But since then, I’ve had the same experience myself. There have been a number of times in my life where I have committed to doing some sort of daily Bible reading and prayer plan but found that my spiritual life didn’t change that much. I didn’t feel closer to God. I didn’t experience victory over sin. I didn’t feel more compelled to tell others the gospel or care for them in practical ways. In short, I didn’t grow, other than in a sense of superiority and self-righteousness that I was reading my Bible and praying like every good Christian should.

Which begs the question – was I doing it wrong too?


I think I believed that spiritual growth happens in a similar fashion to osmosis – if I was just reading my Bible, somehow the words would penetrate into my soul and change me into the Christ-like person I wanted to be. If I was praying, or attempting to pray, God would honour my efforts and grant my requests. I didn’t pay so much attention to the “how” to do it, only the “what” to do – I guess because I didn’t think the “how” mattered so much. I fear that my daily Bible reading and prayer was little more than a tick box exercise much of the time – something to get out of the way so I could move on to the rest of the things I wanted to do without feeling guilt that I hadn’t spent any time with God. Is it any wonder that I wasn’t growing, with that sort of attitude?

It’s really only been recently that I’ve started to realise that the “how” of private communion with God matters a great deal. God doesn’t feel grateful to us for any scrap of our time that we throw his way, it’s not “the thought that counts” with him. God has always given his people very specific instructions about how to worship him and he doesn’t accept “strange fire” (see Leviticus 10 for the full story on that). He condemns those who “draw near with their mouth and honour me with their lips, while their hearts are far from me” (Isaiah 29:13). Instead, he says that he wants people to worship him “in spirit and in truth” (John 4:24). I think John Piper explains well what this means:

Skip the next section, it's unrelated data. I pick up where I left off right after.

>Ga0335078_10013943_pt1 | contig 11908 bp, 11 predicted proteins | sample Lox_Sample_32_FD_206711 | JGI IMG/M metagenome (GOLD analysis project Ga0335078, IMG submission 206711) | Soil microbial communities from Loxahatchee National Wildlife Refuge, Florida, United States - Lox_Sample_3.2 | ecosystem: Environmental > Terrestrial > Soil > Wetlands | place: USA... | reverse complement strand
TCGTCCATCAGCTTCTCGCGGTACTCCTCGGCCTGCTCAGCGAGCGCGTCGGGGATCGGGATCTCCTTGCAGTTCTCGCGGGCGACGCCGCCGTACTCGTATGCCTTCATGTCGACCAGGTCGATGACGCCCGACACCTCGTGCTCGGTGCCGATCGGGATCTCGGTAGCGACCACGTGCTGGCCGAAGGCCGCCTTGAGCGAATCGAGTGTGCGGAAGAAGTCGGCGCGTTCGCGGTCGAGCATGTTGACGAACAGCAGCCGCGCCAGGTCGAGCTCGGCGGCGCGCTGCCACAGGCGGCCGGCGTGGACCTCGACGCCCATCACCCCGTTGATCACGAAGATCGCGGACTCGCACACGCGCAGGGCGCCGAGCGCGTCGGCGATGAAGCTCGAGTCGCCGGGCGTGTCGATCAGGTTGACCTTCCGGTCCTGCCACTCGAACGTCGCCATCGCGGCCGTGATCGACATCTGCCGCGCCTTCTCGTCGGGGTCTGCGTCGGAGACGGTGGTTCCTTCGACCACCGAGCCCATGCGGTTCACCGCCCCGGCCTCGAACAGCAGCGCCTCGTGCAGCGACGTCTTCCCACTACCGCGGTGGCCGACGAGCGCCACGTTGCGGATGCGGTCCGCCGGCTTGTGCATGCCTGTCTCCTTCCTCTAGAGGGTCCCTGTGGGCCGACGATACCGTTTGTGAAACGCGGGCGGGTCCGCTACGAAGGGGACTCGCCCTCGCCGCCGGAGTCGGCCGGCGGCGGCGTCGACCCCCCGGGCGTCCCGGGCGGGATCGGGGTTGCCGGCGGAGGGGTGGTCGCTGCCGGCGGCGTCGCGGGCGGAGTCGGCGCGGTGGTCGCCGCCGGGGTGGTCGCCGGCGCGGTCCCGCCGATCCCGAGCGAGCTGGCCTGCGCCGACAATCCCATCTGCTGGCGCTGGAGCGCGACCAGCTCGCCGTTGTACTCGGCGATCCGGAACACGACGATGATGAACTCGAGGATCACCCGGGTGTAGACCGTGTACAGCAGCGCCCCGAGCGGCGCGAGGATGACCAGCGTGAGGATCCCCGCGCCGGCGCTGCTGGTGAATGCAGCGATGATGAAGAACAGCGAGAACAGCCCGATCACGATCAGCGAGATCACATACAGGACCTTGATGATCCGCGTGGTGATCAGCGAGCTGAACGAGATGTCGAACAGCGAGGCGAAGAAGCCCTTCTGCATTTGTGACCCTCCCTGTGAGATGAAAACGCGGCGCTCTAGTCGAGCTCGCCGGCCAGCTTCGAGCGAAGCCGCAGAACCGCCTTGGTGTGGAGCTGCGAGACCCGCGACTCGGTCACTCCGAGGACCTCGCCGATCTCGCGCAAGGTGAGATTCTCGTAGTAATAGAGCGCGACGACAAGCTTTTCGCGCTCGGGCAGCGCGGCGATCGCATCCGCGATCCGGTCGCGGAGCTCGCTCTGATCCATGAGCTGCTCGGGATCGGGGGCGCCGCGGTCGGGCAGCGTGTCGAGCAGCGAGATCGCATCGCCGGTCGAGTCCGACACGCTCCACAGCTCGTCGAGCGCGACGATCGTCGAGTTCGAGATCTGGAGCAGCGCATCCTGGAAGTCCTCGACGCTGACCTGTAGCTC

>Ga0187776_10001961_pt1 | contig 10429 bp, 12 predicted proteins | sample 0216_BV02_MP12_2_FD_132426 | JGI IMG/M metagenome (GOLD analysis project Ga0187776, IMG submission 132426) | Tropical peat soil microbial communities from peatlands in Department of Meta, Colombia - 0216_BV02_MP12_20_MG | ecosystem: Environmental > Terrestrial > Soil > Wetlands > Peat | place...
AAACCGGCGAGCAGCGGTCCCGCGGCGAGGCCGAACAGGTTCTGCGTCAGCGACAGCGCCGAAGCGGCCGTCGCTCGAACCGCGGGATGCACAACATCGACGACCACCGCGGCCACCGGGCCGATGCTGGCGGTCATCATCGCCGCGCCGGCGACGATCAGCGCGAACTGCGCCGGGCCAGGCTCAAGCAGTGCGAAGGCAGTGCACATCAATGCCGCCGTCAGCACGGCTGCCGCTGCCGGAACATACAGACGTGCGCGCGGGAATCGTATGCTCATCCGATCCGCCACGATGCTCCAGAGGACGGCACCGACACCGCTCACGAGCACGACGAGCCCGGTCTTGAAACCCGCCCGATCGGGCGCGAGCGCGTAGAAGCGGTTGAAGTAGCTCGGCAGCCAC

“Together the words “spirit and truth” mean that real worship comes from the spirit within and is based on true views of God. Worship must have heart and worship must have head. Worship must engage your emotions and worship must engage your thoughts. Truth without emotion produces dead orthodoxy and a church full of unspiritual fighters. Emotion without truth produces empty frenzy and cultivates flaky people who reject the discipline of rigorous thought. True worship comes from people who are deeply emotional and who love deep and sound doctrine 

(To read the full article, click here)